Category Archives: joan didion

Slouching Towards Bethlehem: Essays by Joan Didion

Slouching Towards Bethlehem Title: Slouching Towards Bethlehem : Essays
Author: Joan Didion
Publisher: Picador Modern Classics
ISBN: 978-1250160652
Genre: Essays, Non-Fiction
Pages: 384
Source: Publisher
Rating: 5 Stars

I love Didion’s writing. So I may be biased, but that’s alright. I remember the first time I read Didion. It was “The Year of Magical Thinking” and I was floored. I was gutted as well, amongst other things that I was feeling as the book ended.

“Slouching Towards Bethlehem” is a collection of essays written in the 1960s, almost fifty years ago – a time and place that current readers have not and will not experience (not that I have as well). At the same time, somehow while reading the book, it all came alive right then and there. Didion paints not just one image but a landscape on paper. Her talent is truly timeless and every time she writes something, she almost supersedes the last piece/book.

Didion’s writing though may seem America-centric but is actually quite deceptive, in the sense, it encompasses the world-view which you only understand after a couple of essays. Maybe that’s why (one of the many reasons for sure) that this book was the one that was the essential breakout work.

Didion’s prose is grounded. It doesn’t stray at any point in time. From speaking of Joan Baez (which is a very affectionate portrait of a highly intelligent woman) to a think piece on the Santa Barbara Coast to Las Vegas and the culture of quickie marriages, there is always this sense of voyeurism and at the same time,​ this need to soak in more of what she writes. This collection, ​in fact, reminded of her other collection of essays, The White Album and After Henry, whose content is very similar to “Slouching Towards Bethlehem”.

It takes a while to kick into the book, but it is also a good beach read (Surprised? So was I when I started it on a quick getaway). Her musings about life, in general,​ are also worth reading, even if you might not agree with some. “Slouching Towards Bethlehem” is one of the best essay collection you will ever read. So, please do not miss out on it. ​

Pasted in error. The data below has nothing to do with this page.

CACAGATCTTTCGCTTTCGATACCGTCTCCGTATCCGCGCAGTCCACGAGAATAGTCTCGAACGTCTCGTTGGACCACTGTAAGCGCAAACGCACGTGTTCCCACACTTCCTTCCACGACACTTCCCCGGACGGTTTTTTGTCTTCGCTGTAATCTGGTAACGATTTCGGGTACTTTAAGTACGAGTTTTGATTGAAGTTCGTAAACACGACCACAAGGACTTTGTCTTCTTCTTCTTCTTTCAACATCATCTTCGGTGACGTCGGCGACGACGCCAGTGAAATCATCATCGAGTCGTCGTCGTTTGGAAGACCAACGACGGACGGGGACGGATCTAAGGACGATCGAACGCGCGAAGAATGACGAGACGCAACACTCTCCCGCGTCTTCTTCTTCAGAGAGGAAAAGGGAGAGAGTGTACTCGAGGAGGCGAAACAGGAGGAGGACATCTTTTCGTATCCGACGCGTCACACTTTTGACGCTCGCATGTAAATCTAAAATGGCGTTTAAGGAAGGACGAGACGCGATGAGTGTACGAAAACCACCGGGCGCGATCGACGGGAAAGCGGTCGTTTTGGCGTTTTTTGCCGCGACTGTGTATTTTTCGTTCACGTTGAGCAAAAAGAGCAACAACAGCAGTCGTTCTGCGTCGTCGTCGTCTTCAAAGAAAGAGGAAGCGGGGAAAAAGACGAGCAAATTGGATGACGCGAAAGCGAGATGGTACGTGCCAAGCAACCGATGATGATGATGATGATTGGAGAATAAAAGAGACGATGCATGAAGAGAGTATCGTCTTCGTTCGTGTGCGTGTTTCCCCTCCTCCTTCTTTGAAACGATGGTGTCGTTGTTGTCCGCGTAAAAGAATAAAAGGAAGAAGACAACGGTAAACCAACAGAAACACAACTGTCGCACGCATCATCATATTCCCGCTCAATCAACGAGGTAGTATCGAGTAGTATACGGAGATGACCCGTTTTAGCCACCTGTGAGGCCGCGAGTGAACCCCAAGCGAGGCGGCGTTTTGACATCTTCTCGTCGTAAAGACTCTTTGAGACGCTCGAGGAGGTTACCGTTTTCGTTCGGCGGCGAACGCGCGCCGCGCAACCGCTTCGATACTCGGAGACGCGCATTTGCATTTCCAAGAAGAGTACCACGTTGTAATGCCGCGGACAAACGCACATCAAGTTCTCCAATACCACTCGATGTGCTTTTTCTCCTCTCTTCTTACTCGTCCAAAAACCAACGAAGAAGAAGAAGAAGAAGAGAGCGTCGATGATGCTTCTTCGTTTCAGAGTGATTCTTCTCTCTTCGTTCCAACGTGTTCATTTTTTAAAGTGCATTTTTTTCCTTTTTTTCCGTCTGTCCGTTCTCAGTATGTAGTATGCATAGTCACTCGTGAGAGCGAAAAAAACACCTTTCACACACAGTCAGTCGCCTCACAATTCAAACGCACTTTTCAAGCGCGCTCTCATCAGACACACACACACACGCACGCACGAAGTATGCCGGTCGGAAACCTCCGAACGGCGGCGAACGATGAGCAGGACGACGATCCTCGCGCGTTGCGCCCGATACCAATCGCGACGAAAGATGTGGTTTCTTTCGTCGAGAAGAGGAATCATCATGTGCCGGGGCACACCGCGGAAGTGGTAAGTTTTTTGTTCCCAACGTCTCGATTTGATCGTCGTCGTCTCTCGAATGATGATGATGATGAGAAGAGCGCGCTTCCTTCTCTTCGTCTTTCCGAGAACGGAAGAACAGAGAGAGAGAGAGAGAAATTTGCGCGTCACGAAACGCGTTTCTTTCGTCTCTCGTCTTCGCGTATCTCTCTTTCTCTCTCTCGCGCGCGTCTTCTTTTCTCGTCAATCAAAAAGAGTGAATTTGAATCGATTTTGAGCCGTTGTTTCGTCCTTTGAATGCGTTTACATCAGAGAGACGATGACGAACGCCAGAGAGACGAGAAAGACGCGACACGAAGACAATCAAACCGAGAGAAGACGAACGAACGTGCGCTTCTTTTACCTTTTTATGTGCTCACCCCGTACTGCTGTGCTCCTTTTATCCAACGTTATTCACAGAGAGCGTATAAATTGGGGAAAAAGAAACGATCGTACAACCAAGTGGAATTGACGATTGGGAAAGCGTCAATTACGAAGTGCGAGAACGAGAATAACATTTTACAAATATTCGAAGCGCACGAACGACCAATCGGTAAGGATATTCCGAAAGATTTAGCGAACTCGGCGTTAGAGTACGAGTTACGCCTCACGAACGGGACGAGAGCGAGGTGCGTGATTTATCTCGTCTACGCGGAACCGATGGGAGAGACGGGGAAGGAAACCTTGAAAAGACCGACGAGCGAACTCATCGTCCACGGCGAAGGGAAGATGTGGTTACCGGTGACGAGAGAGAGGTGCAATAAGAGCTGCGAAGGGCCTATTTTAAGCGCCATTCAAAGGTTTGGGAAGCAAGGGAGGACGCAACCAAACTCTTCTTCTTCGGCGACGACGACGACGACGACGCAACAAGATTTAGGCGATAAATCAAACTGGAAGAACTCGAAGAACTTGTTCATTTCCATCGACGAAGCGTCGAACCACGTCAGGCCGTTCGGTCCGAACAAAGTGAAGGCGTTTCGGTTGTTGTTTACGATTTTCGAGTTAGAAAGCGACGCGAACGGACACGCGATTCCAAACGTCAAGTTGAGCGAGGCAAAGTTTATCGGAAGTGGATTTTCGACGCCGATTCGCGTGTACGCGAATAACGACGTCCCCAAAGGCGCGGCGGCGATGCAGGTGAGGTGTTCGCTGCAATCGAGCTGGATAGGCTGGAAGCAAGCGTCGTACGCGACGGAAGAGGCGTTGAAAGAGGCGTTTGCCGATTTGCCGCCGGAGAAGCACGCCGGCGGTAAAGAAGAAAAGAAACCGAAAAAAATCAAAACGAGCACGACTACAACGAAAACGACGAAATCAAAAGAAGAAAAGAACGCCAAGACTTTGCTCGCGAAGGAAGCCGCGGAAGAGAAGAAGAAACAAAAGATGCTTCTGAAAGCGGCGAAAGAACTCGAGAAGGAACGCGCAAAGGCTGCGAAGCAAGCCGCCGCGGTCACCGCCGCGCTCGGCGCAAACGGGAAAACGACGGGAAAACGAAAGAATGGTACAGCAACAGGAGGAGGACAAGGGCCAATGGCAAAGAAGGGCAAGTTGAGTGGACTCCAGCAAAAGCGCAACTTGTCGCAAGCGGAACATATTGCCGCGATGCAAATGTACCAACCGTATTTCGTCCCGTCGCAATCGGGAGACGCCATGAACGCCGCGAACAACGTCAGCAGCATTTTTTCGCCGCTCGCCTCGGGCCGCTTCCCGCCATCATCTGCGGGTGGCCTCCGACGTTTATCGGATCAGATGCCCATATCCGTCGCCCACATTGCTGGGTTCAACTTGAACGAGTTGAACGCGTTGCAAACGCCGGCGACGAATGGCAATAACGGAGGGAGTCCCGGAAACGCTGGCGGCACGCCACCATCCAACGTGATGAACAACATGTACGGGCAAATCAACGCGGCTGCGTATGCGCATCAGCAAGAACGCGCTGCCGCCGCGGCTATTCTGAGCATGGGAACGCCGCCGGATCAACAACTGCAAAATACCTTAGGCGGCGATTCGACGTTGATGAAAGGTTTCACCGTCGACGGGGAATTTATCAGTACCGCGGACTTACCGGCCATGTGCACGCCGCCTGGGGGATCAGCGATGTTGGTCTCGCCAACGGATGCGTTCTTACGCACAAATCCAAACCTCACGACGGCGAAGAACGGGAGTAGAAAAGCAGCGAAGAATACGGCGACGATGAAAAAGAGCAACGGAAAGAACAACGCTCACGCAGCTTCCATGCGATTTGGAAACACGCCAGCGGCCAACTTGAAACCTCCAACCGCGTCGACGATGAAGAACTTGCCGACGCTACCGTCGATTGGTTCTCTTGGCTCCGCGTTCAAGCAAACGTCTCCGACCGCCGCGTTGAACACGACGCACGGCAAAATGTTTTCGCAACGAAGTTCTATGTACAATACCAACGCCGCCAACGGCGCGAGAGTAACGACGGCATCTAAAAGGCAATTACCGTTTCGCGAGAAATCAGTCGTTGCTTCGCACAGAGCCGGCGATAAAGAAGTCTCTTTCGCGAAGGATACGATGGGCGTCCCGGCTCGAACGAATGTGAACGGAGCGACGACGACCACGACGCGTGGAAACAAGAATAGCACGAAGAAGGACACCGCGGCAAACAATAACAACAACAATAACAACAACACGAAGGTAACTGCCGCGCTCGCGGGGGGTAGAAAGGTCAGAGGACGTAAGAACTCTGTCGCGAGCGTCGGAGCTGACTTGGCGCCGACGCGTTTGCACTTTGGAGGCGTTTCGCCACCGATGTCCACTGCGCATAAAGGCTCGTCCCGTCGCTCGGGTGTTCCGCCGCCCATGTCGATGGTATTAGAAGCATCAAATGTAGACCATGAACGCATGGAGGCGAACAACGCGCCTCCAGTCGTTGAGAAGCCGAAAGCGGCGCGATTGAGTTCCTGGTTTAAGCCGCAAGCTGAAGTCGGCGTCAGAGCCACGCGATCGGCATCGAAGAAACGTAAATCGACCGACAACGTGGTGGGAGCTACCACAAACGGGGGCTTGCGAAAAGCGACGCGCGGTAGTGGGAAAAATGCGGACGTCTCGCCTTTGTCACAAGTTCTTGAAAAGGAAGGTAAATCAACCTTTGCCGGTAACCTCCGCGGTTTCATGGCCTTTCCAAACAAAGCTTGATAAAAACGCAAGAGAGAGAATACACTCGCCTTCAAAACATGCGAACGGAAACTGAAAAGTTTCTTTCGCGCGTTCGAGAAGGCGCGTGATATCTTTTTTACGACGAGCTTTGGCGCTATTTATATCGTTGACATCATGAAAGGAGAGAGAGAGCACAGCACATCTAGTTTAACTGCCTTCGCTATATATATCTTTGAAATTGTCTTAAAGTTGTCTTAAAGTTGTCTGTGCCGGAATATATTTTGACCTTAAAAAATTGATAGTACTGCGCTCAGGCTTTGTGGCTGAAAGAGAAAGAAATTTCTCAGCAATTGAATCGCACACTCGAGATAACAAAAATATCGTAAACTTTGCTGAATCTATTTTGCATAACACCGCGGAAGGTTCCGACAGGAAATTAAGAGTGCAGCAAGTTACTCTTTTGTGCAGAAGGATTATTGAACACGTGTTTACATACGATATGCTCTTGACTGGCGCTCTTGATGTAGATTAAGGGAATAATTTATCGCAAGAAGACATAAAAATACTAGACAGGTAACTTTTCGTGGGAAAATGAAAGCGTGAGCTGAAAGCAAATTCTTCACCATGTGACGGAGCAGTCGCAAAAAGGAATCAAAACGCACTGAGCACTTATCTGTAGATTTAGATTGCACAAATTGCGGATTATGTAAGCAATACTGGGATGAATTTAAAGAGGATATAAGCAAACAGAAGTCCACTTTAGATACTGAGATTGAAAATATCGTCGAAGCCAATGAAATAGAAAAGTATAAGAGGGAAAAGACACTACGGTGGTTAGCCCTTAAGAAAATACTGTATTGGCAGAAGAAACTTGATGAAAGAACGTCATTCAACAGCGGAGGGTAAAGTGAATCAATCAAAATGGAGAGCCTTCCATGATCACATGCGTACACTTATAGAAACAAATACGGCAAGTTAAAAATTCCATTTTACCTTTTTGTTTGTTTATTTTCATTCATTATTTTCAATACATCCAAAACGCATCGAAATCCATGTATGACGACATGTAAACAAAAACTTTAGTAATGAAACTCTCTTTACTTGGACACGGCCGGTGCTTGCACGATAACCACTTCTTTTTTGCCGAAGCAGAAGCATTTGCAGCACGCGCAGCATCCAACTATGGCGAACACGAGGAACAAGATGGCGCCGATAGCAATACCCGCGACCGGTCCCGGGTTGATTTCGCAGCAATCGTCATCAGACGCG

Advertisements

South and West: From a Notebook by Joan Didion

Title: South and West: From a Notebook
Author: Joan Didion
Publisher: Knopf
ISBN: 978-1524732790
Genre: Non-Fiction
Pages: 160
Source: Personal Copy
Rating: 4/5

Joan Didion’s works are not easy to read. But once you read her books, there is no stopping. I remember reading “The Year of Magical Thinking” when it was first published in 2005 and wrenched completely to the gut by its honesty. Since then, I haven’t missed reading a single book by her. My copy of her latest, “South and West: From a Notebook” came all the way from Shakespeare & Co. in Paris, a gift from my sister. Anyhow, now back to the book.

Her essays are introspective unlike her fictional works. Don’t get me wrong here, I adore her writing, just that I feel her non-fiction is stronger than fiction. This thin volume contains two pieces: the first, a collection of assembled jottings in her notebook from a road-trip through the South in 1970; the second piece is about the Patty Hearst trial.

The first piece forms the bulk of the book – with details on everything South as they traverse that landscape – from its swimming pools in motels, to meeting regular people, knowing their views on class and racism (nothing has changed since then or so it seems) to the sedentary life lead there. At the same time, her keen eye for detail and candidness, makes you wish there was more to this book and more so to this piece.

Didion makes the South alive for you – every nuance, twitch of the faces of the people she observes and interacts with to the weather (more so important for the South) is pat down to the last nitpicking detail and as a reader you are only too happy for it. At the same time, you also feel that it could very well have been a travelogue (or is it?) with rich descriptions of the landscape and the minor details that are paid attention to.

What struck me about the book the most is that though written in the 70s, it still is so relevant today given the views of the people in the South – where discrimination – racial and classist are taken as the norm and no one seems to object – it was almost as though this were a warning for the times to come with the current President of the United States of America.

The second piece in the book is too brief – it finishes even before you have started reading it which is quite a pity. It is just a collection of notes and sketches (which of course what the entire book is) and nothing else adds to it. In fact, I had to go to Google to know more about the Patty Hearst trial.

All said and done, “South and West: From a Notebook” is a book which perhaps isn’t meant for all – or I don’t even know if it will be enjoyed by all. I wouldn’t recommend it to a beginner to Joan’s works but for someone who is familiar with her writing, you will love it, just as I did, so please pick it up.

Affiliate Link:

http://amzn.to/2tFdhW0